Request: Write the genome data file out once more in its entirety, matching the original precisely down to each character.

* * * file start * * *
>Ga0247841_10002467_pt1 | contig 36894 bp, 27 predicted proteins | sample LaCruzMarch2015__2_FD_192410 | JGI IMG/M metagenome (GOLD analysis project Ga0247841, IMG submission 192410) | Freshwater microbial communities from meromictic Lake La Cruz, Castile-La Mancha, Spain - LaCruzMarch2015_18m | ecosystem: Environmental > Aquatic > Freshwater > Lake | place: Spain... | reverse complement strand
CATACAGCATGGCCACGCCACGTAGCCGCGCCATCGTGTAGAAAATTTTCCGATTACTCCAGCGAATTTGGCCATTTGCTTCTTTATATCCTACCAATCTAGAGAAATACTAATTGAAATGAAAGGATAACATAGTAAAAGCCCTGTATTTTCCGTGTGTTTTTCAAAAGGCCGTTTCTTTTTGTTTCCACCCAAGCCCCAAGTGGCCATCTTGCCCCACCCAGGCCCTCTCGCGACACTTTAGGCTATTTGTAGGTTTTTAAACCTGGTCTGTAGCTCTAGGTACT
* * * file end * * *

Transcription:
>Ga0247841_10002467_pt1 | contig 36894 bp, 27 predicted proteins | sample LaCruzMarch2015__2_FD_192410 | JGI IMG/M metagenome (GOLD analysis project Ga0247841, IMG submission 192410) | Freshwater microbial communities from meromictic Lake La Cruz, Castile-La Mancha, Spain - LaCruzMarch2015_18m | ecosystem: Environmental > Aquatic > Freshwater > Lake | place: Spain... | reverse complement strand
CATACAGCATGGCCACGCCACGTAGCCGCGCCATCGTGTAGAAAATTTTCCGATTACTCCAGCGAATTTGGCCATTTGCTTCTTTATATCCTACCAATCTAGAGAAATACTAATTGAAATGAAAGGATAACATAGTAAAAGCCCTGTATTTTCCGTGTGTTTTTCAAAAGGCCGTTTCTTTTTGTTTCCACCCAAGCCCCAAGTGGCCATCTTGCCCCACCCAGGCCCTCTCGCGACACTTTAGGCTATTTGTAGGTTTTTAAACCTGGTCTGTAGCTCTAGGTACT